In retelling the history of “criminal tribe” settlements managed by the Salvation Army in Madras Presidency (colonial India) from 1911, I argue that neither the mobility–immobility relationship nor the compositional heterogeneity of (im)mobility practices can be adequately captured by relational dialecticism espoused by leading mobilities scholars. Rather than emerging as an opposition through dialectics, the relationship between (relative) mobility and containment may be characterized by overlapping hybridity and difference. This differential hybridity becomes apparent in two ways if mobility and containment are viewed as immanent gatherings of humans and nonhumans. First, the same entities may participate in gatherings of mobility and of containment, while producing different effects in each gathering. Here, nonhumans enter a gathering, and constitute (im)mobility practices, as actors that make history irreducibly differently from other actors that they may be entangled with. Second, modern technologies and amodern “institutions” may be indiscriminately drawn together in all gatherings.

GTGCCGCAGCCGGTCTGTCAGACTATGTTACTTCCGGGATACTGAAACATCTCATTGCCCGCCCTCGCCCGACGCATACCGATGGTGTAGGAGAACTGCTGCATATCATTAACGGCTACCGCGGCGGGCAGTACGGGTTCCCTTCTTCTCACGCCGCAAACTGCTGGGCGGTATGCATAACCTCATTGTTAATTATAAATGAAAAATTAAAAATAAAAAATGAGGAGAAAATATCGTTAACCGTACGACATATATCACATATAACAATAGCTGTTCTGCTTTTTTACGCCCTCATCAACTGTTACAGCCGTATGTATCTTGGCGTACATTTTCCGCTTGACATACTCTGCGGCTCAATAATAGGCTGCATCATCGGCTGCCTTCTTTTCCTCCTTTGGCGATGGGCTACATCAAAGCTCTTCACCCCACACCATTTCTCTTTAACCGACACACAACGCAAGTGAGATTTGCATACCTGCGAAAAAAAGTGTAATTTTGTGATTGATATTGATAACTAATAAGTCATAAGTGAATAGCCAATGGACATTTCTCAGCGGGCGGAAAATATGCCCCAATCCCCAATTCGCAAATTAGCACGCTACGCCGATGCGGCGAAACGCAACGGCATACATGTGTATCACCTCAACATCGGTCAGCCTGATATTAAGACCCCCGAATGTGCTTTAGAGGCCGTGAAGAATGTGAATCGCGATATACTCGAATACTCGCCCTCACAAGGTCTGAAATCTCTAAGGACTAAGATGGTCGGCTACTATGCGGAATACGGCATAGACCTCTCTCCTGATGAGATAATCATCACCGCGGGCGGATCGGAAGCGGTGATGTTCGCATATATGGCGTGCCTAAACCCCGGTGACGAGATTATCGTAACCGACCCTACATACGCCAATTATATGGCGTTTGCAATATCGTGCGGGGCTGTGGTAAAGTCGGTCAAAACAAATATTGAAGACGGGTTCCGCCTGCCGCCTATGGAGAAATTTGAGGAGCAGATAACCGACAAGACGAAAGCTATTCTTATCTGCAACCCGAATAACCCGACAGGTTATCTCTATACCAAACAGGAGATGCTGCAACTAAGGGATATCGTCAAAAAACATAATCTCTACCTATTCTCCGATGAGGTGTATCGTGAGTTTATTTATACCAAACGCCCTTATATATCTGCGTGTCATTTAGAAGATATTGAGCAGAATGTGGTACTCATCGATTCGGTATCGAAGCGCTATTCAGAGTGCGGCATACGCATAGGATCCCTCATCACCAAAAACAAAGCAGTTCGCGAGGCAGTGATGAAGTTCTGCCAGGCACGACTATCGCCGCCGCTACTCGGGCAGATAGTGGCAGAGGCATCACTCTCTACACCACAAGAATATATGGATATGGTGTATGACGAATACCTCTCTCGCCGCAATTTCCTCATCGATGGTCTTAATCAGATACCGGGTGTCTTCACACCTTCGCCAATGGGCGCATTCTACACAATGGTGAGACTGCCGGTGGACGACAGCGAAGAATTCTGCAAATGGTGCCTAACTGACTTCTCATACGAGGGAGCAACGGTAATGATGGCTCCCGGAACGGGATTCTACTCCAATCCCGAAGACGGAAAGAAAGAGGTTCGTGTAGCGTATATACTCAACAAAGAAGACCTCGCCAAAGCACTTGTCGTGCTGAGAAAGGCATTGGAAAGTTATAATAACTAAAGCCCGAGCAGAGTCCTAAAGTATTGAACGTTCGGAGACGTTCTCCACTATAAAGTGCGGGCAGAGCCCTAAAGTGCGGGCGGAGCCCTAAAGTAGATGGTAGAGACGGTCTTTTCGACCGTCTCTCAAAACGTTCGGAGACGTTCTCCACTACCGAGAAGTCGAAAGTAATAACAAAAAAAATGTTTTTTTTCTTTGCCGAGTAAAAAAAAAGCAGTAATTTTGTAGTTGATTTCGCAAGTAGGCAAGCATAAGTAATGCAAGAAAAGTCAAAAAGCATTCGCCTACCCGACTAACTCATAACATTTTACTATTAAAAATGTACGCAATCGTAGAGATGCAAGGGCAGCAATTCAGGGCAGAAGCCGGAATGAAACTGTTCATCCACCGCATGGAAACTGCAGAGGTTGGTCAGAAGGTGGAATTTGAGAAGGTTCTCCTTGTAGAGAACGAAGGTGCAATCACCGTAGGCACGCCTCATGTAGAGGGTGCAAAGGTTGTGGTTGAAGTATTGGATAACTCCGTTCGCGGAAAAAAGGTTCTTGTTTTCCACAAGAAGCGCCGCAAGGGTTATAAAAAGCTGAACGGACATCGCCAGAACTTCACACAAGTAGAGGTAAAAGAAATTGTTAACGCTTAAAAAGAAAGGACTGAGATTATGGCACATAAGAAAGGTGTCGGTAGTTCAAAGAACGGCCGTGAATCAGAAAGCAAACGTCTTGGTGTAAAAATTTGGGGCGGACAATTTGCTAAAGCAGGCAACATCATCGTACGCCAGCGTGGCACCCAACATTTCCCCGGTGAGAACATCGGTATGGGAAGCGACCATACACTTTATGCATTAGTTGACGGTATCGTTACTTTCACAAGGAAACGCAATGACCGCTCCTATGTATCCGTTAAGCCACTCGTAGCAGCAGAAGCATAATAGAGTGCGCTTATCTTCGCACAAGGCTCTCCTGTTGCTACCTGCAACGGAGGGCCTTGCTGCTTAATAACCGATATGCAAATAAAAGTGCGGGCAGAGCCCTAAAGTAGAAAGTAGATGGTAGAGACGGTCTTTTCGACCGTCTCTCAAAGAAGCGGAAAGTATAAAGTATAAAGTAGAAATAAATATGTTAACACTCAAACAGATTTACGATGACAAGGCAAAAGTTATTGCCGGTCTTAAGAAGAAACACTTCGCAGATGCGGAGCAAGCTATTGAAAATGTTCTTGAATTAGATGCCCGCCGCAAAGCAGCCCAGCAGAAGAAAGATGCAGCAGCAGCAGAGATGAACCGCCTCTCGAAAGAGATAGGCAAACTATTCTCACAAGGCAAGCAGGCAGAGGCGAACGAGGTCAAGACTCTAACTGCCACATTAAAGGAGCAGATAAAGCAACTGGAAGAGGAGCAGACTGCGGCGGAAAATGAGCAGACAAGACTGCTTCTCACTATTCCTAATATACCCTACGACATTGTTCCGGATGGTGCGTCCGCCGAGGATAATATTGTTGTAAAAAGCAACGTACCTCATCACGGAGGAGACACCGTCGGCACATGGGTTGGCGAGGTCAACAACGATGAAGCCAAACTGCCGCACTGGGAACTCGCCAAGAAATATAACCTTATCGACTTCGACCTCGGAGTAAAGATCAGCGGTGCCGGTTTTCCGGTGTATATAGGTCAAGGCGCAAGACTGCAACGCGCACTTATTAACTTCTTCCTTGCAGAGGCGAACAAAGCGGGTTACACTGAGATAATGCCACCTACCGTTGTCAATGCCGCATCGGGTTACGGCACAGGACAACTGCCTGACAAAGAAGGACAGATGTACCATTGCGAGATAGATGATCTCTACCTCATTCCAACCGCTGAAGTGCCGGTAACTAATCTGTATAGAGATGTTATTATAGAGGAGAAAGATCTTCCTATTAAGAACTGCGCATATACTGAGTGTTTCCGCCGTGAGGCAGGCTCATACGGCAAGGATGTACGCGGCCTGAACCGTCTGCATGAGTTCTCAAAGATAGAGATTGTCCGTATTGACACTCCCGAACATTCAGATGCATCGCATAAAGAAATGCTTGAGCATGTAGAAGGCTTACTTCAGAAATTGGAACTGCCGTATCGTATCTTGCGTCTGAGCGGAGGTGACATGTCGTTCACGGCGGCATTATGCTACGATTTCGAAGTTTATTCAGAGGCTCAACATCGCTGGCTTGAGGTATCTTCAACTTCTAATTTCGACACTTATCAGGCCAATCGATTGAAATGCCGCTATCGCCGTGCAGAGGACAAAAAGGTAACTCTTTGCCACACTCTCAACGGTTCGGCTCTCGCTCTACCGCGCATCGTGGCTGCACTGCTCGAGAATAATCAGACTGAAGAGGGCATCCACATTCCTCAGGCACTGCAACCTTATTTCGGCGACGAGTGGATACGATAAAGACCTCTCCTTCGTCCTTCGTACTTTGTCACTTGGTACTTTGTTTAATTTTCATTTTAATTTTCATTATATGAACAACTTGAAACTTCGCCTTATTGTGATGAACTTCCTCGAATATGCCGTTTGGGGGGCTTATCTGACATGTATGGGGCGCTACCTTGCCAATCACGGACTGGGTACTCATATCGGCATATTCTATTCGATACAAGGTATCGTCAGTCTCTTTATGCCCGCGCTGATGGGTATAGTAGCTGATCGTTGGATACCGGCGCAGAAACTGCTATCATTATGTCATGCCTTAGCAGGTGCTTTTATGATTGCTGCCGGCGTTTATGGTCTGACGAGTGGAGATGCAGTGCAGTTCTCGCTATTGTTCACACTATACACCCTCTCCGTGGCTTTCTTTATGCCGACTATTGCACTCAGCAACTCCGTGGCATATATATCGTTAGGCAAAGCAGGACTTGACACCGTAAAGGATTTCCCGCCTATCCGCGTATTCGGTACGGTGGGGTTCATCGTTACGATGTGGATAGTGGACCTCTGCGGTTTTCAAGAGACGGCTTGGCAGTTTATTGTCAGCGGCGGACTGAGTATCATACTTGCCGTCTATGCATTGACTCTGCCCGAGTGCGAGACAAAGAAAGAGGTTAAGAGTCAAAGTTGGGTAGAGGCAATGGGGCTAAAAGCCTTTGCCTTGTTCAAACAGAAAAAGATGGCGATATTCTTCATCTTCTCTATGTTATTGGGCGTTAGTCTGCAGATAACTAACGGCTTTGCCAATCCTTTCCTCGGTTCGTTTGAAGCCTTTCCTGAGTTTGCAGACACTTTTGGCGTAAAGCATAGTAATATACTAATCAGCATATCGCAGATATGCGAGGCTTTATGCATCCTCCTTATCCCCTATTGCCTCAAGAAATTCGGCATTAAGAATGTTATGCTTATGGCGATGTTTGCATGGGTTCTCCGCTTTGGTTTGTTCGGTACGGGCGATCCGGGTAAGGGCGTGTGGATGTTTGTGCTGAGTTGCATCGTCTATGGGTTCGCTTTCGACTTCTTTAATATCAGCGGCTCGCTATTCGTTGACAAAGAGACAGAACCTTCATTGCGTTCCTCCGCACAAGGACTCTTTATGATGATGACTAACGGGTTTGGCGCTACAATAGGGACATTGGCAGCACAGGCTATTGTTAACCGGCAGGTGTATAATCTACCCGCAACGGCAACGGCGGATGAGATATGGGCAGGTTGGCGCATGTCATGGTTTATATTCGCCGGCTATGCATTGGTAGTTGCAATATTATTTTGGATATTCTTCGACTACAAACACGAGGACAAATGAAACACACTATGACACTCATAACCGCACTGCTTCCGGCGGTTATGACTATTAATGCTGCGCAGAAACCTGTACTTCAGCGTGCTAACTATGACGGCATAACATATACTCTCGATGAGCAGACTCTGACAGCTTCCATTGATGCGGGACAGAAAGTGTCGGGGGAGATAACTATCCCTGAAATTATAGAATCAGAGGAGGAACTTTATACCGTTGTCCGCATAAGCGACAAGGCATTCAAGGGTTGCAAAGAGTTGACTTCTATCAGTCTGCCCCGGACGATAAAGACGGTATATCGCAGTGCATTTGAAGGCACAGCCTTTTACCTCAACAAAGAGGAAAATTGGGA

Gatherings of Mobility and Immobility
Itinerant “Criminal Tribes” and Their Containment by the Salvation Army in Colonial South India
Visualizing Vigilance in the Generalized Representation of the Nomad
Reflections on the Banjara Community in Rajasthan, India
hereditary criminal dispositions. This collective criminalization culminated in the Criminal Tribes Act 1871, which involved identifying all tribes and gangs who were assumed to be systematically engaged in criminal activities and ensuring their containment